# Visualize Confusion Matrix Using Caret Package in R

Jinku Hu May 16, 2021

This article will demonstrate multiple methods of visualizing a confusion matrix using the `caret` package in R.

## Use the `confusionMatrix` Function to Create a Confusion Matrix in R

The `confusionMatrix` function is part of the `caret` package and can create a confusion matrix from the factors or table data types. Note that we construct two random factors using `sample` and `rep` functions. `confusionMatrix` takes the factor of predicted classes as the first argument and the factor of classes to be used as true results as the second one.

``````library(caret)

confusionMatrix(
factor(sample(rep(letters[1:4], 200), 50)),
factor(sample(rep(letters[1:4], 200), 50)))
``````
``````Confusion Matrix and Statistics

Reference
Prediction a b c d
a 2 5 6 2
b 3 2 4 2
c 3 5 2 2
d 5 1 2 4

Overall Statistics

Accuracy : 0.2
95% CI : (0.1003, 0.3372)
No Information Rate : 0.28
P-Value [Acc > NIR] : 0.9260

Kappa : -0.0672

Mcnemar's Test P-Value : 0.7795

Statistics by Class:

Class: a Class: b Class: c Class: d
Sensitivity            0.1538   0.1538   0.1429   0.4000
Specificity            0.6486   0.7568   0.7222   0.8000
Pos Pred Value         0.1333   0.1818   0.1667   0.3333
Neg Pred Value         0.6857   0.7179   0.6842   0.8421
Prevalence             0.2600   0.2600   0.2800   0.2000
Detection Rate         0.0400   0.0400   0.0400   0.0800
Detection Prevalence   0.3000   0.2200   0.2400   0.2400
Balanced Accuracy      0.4012   0.4553   0.4325   0.6000
``````

## Use the `fourfoldplot` Function to Visualize Confusion Matrix in R

The `confusionMatrix` function outputs the textual data, but we can visualize the part of them with the help of the `fourfoldplot` function. `fourfoldplot` constructs a fourfold graph with two by two by `k` contingency table. The contingency table should be passed in an array form or as a 2x2 matrix if `k` is equal to `1`. Note that the following example demonstrates the usage of `fourfoldplot` with the hard-coded table data.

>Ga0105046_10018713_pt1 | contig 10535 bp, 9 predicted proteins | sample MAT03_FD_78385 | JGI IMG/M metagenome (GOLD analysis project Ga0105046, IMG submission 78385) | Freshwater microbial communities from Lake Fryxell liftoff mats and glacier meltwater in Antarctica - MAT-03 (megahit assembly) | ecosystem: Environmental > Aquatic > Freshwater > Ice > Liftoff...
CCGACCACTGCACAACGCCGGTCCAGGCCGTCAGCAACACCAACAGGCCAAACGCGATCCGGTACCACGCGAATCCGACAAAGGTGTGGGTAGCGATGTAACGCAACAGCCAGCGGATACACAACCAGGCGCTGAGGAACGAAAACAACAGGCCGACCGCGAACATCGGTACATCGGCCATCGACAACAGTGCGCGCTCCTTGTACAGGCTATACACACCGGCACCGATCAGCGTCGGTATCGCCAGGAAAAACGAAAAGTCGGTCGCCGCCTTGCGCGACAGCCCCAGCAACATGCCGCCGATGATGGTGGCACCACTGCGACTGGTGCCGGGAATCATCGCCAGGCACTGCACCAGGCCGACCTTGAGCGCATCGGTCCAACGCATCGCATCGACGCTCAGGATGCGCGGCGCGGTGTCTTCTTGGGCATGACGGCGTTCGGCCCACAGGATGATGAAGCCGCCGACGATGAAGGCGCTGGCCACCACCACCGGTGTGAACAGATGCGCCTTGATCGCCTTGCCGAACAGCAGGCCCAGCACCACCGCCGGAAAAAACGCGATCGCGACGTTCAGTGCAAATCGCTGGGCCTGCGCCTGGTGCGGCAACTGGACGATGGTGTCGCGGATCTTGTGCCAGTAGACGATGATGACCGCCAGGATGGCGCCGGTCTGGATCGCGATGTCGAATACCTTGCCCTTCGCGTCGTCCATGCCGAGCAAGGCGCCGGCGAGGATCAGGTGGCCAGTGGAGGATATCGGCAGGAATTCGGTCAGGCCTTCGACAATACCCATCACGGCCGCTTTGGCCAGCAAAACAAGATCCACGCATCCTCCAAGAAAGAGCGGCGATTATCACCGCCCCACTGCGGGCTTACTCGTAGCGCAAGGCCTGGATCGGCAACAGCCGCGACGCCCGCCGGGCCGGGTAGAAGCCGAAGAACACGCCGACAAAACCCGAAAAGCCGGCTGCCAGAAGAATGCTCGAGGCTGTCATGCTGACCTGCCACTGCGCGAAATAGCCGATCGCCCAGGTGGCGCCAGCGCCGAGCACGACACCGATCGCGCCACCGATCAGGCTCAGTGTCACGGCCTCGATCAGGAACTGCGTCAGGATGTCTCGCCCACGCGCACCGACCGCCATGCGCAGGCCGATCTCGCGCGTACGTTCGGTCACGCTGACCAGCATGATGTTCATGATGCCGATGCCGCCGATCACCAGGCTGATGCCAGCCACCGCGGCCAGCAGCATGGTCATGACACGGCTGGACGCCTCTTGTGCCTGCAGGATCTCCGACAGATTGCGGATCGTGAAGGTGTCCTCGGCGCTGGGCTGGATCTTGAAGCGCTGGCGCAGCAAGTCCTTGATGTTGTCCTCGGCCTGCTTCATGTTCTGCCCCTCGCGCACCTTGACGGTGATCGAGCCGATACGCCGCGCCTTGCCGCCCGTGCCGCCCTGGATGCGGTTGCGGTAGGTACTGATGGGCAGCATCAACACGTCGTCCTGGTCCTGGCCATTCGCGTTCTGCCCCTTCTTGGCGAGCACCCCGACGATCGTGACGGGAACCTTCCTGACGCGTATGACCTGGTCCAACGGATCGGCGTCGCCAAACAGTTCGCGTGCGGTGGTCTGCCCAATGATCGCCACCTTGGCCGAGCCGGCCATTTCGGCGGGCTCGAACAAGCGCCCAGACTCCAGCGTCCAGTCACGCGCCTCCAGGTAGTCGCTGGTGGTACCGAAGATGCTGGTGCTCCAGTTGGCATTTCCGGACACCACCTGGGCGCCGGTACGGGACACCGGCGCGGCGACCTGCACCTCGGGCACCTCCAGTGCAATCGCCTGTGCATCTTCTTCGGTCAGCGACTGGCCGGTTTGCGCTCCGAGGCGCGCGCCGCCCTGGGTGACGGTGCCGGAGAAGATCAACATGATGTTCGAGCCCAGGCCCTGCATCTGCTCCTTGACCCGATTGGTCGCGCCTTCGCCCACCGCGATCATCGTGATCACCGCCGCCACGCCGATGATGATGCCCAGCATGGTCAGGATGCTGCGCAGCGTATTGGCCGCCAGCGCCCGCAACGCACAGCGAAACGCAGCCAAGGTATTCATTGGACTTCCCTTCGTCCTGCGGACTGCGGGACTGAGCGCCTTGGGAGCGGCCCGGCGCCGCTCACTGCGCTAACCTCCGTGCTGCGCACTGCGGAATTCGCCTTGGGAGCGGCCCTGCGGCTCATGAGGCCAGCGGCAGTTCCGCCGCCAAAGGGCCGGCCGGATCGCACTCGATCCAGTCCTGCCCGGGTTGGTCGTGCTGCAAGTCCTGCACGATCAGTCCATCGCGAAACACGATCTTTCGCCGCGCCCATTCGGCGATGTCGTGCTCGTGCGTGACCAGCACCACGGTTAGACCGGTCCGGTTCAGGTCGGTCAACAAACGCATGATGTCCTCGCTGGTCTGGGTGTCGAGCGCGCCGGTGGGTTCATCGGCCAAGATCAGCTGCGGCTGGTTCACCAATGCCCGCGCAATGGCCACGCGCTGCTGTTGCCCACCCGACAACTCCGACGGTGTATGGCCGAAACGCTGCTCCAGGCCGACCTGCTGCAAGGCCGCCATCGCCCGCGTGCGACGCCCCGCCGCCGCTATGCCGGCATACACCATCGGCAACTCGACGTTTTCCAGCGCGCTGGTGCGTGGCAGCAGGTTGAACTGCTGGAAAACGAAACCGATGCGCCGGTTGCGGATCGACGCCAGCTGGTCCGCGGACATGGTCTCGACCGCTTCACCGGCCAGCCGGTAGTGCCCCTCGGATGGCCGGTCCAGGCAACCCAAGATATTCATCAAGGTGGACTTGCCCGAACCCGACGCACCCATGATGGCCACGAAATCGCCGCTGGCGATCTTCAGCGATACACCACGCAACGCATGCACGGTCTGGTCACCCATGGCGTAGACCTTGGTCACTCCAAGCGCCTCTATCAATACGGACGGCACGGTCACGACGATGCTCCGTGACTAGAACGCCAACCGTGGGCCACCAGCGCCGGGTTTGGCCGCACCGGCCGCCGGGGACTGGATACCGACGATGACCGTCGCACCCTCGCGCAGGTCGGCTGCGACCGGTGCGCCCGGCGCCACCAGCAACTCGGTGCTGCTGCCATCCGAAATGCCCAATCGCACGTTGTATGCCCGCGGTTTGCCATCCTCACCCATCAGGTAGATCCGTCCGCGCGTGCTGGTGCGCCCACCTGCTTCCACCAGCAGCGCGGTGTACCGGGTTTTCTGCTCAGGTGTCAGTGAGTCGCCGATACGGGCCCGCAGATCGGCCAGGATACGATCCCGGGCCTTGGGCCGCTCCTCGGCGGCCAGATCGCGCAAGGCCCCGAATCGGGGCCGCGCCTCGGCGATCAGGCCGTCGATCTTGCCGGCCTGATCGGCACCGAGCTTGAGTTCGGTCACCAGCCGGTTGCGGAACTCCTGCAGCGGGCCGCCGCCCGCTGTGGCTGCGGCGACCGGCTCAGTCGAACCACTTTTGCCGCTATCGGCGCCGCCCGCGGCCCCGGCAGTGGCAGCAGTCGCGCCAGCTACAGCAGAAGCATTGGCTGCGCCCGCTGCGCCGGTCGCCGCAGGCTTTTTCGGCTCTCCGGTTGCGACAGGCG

``````ctable <- as.table(matrix(c(42, 6, 8, 28), nrow = 2, byrow = TRUE))
fourfoldplot(ctable, color = c("cyan", "pink"),
conf.level = 0, margin = 1, main = "Confusion Matrix")
`````` On the other hand, we can store `confusionMatrix` as an object and pass the `table` member from it to the `fourfoldplot` to visualize the confusion matrix.

``````library(caret)

cmat <- confusionMatrix(
factor(sample(rep(letters[1:2], 200), 50)),
factor(sample(rep(letters[1:2], 200), 50)))

fourfoldplot(cmat\$table, color = c("cyan", "pink"),
conf.level = 0, margin = 1, main = "Confusion Matrix")
`````` ## Use the `autoplot` Function to Visualize Confusion Matrix in R

Alternatively, we can utilize the `autoplot` function from the `ggplot2` package to display the confusion matrix. In this case, we construct the matrix with the `conf_mat` function that produces an object of the `conf_mat` class that can be directly passed as the first argument to the `autoplot` function. The latter automatically determines to draw a corresponding graph for the object.

``````library(yardstick)
library(ggplot2)

set.seed(123)
truth_predicted <- data.frame(
obs = sample(0:1,100, replace = T),
pred = sample(0:1,100, replace = T)
)
truth_predicted\$obs <- as.factor(truth_predicted\$obs)
truth_predicted\$pred <- as.factor(truth_predicted\$pred)

cm <- conf_mat(truth_predicted, obs, pred)

autoplot(cm, type = "heatmap") +
scale_fill_gradient(low = "pink", high = "cyan")
`````` Author: Jinku Hu

Founder of DelftStack.com. Jinku has worked in the robotics and automotive industries for over 8 years. He sharpened his coding skills when he needed to do the automatic testing, data collection from remote servers and report creation from the endurance test. He is from an electrical/electronics engineering background but has expanded his interest to embedded electronics, embedded programming and front-/back-end programming.